William Carey is considered the father of modern missions. The man who spent his early years as a cobbler became one of the greatest linguists the church has ever known. It’s reported that Carey translated parts of the Bible into as many as 24 Indian languages. When he first went to India, some regarded him with dislike and contempt. At a dinner party a distinguished guest, hoping to humiliate Carey, said in a loud voice, “I suppose, Mr. Carey, you once worked as a shoemaker.” Carey responded humbly, “No, your lordship, not as a shoemaker, only a cobbler.” Carey didn’t claim to make shoes, only to mend them. Today in the Word, September 21, 1995, p. 28.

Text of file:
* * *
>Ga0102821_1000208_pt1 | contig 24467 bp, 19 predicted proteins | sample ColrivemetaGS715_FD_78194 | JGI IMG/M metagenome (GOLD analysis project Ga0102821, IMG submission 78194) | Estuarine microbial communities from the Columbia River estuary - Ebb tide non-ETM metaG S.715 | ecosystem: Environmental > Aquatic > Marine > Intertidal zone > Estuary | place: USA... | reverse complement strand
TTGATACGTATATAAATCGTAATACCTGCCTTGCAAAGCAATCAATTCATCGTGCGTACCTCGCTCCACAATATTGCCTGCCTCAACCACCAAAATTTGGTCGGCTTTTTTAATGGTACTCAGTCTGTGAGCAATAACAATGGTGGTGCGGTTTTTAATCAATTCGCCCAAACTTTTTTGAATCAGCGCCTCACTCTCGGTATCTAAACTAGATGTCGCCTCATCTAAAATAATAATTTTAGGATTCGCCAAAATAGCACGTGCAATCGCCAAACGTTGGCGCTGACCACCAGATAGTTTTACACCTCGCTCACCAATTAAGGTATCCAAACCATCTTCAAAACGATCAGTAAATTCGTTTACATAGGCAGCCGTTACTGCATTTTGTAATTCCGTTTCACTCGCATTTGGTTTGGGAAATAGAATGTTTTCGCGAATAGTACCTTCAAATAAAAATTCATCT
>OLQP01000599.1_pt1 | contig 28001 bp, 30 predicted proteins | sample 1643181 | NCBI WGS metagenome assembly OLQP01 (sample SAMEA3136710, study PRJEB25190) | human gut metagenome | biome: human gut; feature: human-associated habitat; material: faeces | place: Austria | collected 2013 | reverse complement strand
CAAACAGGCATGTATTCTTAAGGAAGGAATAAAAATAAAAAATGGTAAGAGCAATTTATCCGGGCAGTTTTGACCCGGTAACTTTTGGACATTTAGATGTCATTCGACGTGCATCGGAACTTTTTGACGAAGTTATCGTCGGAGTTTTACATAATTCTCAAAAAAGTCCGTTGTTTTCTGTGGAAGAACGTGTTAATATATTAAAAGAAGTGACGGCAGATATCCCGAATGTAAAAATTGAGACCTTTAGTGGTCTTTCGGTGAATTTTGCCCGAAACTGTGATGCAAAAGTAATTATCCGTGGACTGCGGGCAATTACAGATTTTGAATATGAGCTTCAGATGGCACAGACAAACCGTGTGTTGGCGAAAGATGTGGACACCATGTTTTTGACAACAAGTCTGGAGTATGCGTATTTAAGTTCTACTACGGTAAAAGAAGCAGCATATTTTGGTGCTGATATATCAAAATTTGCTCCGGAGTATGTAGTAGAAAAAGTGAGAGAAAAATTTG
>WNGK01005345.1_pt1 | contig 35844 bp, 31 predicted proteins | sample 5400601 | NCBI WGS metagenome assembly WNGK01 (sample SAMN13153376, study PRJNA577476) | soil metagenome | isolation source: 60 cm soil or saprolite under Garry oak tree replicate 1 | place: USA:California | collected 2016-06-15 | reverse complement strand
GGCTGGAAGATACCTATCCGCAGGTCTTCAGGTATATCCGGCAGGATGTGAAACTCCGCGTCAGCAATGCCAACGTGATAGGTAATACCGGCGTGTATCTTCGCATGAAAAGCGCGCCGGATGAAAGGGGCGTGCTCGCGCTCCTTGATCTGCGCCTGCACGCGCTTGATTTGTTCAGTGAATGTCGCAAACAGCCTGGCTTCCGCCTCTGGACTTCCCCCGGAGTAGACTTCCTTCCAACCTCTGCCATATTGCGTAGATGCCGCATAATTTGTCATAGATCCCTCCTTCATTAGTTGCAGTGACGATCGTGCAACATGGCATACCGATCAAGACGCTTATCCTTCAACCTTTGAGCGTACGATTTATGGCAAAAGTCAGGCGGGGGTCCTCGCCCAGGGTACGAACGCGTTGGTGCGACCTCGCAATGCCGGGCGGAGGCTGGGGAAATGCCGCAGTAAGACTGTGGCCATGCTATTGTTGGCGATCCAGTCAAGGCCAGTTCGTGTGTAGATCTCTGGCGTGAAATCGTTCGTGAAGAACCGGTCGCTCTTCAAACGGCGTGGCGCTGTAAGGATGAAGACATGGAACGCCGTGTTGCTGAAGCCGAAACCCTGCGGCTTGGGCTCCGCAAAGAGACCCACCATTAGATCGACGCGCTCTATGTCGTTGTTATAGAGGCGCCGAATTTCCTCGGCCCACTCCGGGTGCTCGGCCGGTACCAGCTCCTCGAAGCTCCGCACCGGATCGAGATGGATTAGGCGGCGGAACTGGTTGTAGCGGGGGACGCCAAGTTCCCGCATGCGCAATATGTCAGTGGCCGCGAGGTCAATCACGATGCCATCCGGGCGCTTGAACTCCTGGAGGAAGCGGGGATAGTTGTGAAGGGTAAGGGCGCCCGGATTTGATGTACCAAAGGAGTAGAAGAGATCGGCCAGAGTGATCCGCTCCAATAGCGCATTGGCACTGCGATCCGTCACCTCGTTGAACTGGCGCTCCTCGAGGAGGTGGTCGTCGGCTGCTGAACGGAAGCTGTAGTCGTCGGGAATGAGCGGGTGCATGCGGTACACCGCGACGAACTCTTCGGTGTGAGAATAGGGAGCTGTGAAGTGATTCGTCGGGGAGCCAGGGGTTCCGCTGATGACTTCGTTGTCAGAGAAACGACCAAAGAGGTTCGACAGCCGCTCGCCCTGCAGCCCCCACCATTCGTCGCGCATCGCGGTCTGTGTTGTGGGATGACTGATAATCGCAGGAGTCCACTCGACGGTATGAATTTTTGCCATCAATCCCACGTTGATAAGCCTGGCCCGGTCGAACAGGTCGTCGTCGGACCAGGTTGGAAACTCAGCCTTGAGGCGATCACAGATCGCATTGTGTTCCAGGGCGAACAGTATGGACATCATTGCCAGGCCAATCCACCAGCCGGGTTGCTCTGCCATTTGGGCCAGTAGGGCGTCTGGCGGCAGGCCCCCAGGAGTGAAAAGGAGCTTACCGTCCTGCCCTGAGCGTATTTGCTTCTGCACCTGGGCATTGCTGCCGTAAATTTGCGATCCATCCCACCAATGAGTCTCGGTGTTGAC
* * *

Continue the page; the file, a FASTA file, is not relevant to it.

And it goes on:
Mature believers are pipelines. We must deliberately allow the flow of our relationship with God to pass through our lives and into another’s life – bringing them joy and attachment to Him!
Beloved, it is easy to get numb, and takes effort to remain a flowing source of God’s work. The best way to keep the flow steady is to consciously allow life to flow in, and share it with JOY – not DUTY.